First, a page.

Best practices for HTML elements in rich text

Last modified: June 21st, 2023

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For the purposes of this article, rich text content is any HTML or Markdown content that can be edited in CloudCannon. Custom markup is any HTML or Markdown structure that cannot normally be produced in CloudCannon's WYSIWYG editor (for example, HTML elements like <footer> or data attributes).

If you want to include custom markup in your rich text content, there are some limitations you should be aware of.

HTML that cannot be reconstructed#

We don't recommend custom markup inside rich text content. The rich text editor cannot produce visible and unambiguous representations of any arbitrary markup, and your team might be unable to see the underlying structures. This means you can accidentally delete custom markup without noticing, and you won't be able to restore it without going back to the source code.

Templating code also falls within this category, since it cannot be properly represented, edited, or reconstructed within the editor.

HTML that cannot be rendered#

To prevent cross-site scripting attacks and other unwanted interactions between your code and the editing interface, some HTML elements will not be rendered normally in the rich text editor. These elements will be replaced with boxes, which you can edit around without worrying about the original HTML being altered.

script and style elements replaced with boxes

Some elements with simple text content, like kbd and main, will be included in this process and will become uneditable. These elements always also fall into the category of HTML that cannot be reconstructed, and should be avoided in rich text content anyway.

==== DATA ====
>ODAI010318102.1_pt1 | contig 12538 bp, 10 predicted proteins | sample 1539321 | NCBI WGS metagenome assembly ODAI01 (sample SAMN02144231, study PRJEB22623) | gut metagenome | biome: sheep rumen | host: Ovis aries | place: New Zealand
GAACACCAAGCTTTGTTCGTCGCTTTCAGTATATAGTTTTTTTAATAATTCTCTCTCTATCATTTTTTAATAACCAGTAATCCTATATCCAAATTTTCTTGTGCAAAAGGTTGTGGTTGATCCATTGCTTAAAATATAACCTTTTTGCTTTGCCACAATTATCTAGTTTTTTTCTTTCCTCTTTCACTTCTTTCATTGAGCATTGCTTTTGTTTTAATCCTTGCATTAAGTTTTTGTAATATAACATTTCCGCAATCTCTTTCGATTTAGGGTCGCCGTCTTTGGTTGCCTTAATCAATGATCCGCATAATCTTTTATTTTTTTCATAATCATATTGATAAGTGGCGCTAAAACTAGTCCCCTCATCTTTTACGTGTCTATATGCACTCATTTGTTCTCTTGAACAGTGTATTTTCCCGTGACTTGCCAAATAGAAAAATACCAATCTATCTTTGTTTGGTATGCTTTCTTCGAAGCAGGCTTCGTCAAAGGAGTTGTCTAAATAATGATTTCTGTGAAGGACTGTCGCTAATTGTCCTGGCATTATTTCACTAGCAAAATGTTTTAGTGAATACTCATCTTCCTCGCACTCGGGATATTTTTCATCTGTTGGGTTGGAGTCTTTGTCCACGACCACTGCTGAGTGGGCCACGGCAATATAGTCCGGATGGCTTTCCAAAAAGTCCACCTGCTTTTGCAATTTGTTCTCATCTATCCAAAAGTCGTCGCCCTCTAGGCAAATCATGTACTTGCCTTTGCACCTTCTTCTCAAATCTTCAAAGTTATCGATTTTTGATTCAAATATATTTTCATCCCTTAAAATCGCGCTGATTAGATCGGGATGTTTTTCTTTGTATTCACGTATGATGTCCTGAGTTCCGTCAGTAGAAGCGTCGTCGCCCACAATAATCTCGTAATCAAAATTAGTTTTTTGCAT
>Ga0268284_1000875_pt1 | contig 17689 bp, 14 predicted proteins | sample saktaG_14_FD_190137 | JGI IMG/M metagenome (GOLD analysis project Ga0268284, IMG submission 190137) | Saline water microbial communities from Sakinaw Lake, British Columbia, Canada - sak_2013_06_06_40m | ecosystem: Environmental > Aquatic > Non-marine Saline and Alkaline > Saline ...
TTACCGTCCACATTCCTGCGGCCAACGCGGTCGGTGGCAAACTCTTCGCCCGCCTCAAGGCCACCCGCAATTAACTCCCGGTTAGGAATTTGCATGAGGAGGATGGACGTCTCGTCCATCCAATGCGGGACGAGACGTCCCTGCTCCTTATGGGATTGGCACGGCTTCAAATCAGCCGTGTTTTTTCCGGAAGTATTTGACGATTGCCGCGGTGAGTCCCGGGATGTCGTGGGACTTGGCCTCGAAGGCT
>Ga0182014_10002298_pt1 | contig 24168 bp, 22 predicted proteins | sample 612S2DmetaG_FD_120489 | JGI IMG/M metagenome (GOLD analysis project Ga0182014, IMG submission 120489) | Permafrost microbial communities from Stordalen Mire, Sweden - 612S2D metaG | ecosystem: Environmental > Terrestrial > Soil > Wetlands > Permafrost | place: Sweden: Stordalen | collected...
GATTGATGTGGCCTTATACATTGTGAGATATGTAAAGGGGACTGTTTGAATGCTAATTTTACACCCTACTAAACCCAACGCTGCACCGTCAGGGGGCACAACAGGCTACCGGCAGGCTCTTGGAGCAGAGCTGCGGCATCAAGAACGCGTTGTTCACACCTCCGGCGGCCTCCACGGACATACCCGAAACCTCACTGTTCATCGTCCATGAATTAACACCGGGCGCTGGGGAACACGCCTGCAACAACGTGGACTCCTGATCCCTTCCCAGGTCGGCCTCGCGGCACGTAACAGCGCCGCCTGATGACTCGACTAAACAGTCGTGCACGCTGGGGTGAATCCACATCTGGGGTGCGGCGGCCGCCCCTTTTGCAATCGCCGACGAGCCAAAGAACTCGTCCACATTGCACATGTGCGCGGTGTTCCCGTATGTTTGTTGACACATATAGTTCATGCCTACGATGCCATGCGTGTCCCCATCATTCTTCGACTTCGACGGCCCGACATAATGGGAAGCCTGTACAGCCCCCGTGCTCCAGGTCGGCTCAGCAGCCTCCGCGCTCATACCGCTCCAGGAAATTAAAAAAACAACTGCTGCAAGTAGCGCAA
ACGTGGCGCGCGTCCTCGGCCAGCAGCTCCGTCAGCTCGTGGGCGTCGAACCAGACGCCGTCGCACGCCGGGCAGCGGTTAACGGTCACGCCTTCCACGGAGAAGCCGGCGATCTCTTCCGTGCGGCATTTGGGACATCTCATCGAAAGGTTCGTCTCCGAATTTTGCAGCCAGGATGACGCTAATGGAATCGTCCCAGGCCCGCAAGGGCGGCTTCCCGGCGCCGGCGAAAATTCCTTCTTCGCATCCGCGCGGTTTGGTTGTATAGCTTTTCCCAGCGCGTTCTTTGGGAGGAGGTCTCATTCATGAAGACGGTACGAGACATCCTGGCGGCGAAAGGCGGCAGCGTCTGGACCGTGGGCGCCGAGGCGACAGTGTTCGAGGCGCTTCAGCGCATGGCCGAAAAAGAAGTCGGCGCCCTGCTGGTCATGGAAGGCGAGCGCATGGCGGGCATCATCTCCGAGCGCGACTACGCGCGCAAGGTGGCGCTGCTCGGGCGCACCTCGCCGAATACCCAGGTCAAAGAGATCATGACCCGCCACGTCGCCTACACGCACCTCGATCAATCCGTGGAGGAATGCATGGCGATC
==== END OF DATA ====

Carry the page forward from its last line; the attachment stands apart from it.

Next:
The full list of elements that will be replaced with boxes is: base, blink, button, canvas, data, datalist, dfn, dialog, fieldset, form, hgroup, iframe, input, kbd, label, legend, link, main, map, marquee, math, menu, menuitem, meta, meter, noscript, object, optgroup, option, output, picture, portal, progress, q, rb, rp, rt, ruby, samp, script, select, slot, source, style, svg, template, textarea, time, title, track, var, and wbr.

Any content that is not boxed this way will also be processed with a sanitization library, to remove potential vulnerabilities or clashes with the CloudCannon interface. This will remove most attributes from HTML elements. The only exceptions are the class attribute, and other basic attributes required for the functionality of different elements (e.g. src and alt for img). Once again, these attributes also fall into the category of HTML that cannot be reconstructed, and should be avoided in rich text content anyway.

Best practices#

The simplest approach is to ensure that all markup in your rich text content can be rendered and edited in CloudCannon. Any markup that can be straightforwardly converted between HTML and Markdown is most likely okay.

If you need custom markup in your rich text content, configure snippets to provide a safe, structured way to edit that content.

Examples#

It's important to think about the kind of markup that goes into rich text content. Any custom markup is subject to be removed by either of the processes described in this article. Let's look at an example, and how to solve this problem.

In the following example, we have added a heading with an id attribute to our rich text, with the goal of being able to link directly to that heading from elsewhere.

/blog/first-post.md
copied
<h1 id="introduction">Introduction</h1>

Blog post content goes here.

However, we have now added an HTML structure that cannot be reproduced in CloudCannon's rich text editor. If a team member deletes this heading, they won't be able to add the id attribute if they need to recreate it. There is also no visual representation of the id attribute, so it's likely that no one will notice it is broken for a while. Even if this doesn't happen, CloudCannon's sanitization process will remove the id attribute when the element is loaded in the editor.

Solutions to this problems might include:

  • Configuring snippets to replace your custom markup. Read more about configuring snippets with Hugo, Eleventy, and MDX.
  • Use postprocessing to add the desired HTML during the build (for example, using Hugo's Markdown render hooks).
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